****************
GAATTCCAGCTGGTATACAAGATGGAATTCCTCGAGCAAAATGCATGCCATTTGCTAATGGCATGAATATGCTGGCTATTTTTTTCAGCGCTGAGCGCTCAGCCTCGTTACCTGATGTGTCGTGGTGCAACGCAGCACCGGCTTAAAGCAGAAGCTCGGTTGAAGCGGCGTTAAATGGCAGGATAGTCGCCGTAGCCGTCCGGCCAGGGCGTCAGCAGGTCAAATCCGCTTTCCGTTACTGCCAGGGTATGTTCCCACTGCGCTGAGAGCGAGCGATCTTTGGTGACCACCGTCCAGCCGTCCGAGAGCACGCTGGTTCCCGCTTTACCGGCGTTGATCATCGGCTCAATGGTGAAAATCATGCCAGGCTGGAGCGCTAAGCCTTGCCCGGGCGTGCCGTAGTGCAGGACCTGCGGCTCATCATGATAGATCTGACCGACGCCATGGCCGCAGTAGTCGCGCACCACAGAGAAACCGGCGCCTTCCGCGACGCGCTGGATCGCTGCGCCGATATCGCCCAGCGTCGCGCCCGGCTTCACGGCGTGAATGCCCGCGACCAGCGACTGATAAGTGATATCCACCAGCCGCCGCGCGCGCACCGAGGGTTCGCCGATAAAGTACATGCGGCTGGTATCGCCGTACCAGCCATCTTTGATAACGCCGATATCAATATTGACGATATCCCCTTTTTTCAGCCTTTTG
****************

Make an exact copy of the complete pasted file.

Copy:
GAATTCCAGCTGGTATACAAGATGGAATTCCTCGAGCAAAATGCATGCCATTTGCTAATGGCATGAATATGCTGGCTATTTTTTTCAGCGCTGAGCGCTCAGCCTCGTTACCTGATGTGTCGTGGTGCAACGCAGCACCGGCTTAAAGCAGAAGCTCGGTTGAAGCGGCGTTAAATGGCAGGATAGTCGCCGTAGCCGTCCGGCCAGGGCGTCAGCAGGTCAAATCCGCTTTCCGTTACTGCCAGGGTATGTTCCCACTGCGCTGAGAGCGAGCGATCTTTGGTGACCACCGTCCAGCCGTCCGAGAGCACGCTGGTTCCCGCTTTACCGGCGTTGATCATCGGCTCAATGGTGAAAATCATGCCAGGCTGGAGCGCTAAGCCTTGCCCGGGCGTGCCGTAGTGCAGGACCTGCGGCTCATCATGATAGATCTGACCGACGCCATGGCCGCAGTAGTCGCGCACCACAGAGAAACCGGCGCCTTCCGCGACGCGCTGGATCGCTGCGCCGATATCGCCCAGCGTCGCGCCCGGCTTCACGGCGTGAATGCCCGCGACCAGCGACTGATAAGTGATATCCACCAGCCGCCGCGCGCGCACCGAGGGTTCGCCGATAAAGTACATGCGGCTGGTATCGCCGTACCAGCCATCTTTGATAACGCCGATATCAATATTGACGATATCCCCTTTTTTCAGCCTTTTG